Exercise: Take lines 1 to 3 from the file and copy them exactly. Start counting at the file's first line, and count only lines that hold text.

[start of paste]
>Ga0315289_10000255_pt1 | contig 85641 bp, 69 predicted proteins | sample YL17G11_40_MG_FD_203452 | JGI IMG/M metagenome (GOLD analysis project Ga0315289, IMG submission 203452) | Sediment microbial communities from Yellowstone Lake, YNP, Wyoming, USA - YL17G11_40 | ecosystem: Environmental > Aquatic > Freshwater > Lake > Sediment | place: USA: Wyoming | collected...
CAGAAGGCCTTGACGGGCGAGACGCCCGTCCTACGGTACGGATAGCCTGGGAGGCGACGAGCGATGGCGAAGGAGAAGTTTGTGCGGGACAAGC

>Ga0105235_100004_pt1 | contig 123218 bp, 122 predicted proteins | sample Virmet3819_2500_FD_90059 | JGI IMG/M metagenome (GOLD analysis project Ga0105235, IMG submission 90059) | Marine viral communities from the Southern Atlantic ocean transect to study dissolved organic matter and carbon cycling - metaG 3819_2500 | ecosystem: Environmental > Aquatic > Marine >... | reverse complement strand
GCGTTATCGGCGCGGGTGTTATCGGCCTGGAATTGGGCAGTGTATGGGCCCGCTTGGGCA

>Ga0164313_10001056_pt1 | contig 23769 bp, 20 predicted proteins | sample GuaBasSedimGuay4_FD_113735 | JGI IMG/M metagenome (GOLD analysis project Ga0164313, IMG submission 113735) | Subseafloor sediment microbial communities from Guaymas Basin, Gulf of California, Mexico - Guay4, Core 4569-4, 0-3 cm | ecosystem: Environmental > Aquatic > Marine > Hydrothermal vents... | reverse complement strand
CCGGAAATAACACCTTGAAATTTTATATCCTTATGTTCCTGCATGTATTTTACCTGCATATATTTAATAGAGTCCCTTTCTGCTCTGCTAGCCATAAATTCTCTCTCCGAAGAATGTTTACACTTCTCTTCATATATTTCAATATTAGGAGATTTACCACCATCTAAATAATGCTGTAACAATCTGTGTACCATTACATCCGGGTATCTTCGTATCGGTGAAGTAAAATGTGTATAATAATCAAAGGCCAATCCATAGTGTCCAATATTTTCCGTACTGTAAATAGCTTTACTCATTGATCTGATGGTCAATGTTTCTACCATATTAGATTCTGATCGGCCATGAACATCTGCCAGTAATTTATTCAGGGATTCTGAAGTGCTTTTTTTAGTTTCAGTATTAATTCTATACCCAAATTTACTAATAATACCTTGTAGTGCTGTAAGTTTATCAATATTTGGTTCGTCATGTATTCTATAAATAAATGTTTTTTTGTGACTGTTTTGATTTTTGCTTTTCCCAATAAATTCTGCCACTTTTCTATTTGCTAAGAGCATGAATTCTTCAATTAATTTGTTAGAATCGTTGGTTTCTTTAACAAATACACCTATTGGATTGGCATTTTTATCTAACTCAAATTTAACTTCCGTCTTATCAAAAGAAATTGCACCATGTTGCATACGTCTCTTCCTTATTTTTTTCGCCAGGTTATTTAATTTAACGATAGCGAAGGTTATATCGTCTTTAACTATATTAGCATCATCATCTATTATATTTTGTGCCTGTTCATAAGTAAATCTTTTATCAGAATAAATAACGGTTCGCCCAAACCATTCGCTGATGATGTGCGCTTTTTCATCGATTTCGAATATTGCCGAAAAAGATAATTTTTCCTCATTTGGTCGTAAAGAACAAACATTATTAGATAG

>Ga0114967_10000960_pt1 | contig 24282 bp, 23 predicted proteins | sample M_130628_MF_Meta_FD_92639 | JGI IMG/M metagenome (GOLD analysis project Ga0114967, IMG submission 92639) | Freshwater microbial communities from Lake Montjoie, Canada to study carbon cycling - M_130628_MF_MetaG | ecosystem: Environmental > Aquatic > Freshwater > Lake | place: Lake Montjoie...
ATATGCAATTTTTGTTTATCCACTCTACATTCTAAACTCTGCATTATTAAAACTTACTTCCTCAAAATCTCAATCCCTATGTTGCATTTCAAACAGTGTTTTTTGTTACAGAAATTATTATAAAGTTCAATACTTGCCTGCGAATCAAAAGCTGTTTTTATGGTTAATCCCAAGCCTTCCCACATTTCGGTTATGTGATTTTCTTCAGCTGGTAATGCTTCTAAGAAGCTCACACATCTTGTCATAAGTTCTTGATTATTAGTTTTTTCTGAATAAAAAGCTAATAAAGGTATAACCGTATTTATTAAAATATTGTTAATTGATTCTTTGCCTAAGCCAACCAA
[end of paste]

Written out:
>Ga0315289_10000255_pt1 | contig 85641 bp, 69 predicted proteins | sample YL17G11_40_MG_FD_203452 | JGI IMG/M metagenome (GOLD analysis project Ga0315289, IMG submission 203452) | Sediment microbial communities from Yellowstone Lake, YNP, Wyoming, USA - YL17G11_40 | ecosystem: Environmental > Aquatic > Freshwater > Lake > Sediment | place: USA: Wyoming | collected...
CAGAAGGCCTTGACGGGCGAGACGCCCGTCCTACGGTACGGATAGCCTGGGAGGCGACGAGCGATGGCGAAGGAGAAGTTTGTGCGGGACAAGC

>Ga0105235_100004_pt1 | contig 123218 bp, 122 predicted proteins | sample Virmet3819_2500_FD_90059 | JGI IMG/M metagenome (GOLD analysis project Ga0105235, IMG submission 90059) | Marine viral communities from the Southern Atlantic ocean transect to study dissolved organic matter and carbon cycling - metaG 3819_2500 | ecosystem: Environmental > Aquatic > Marine >... | reverse complement strand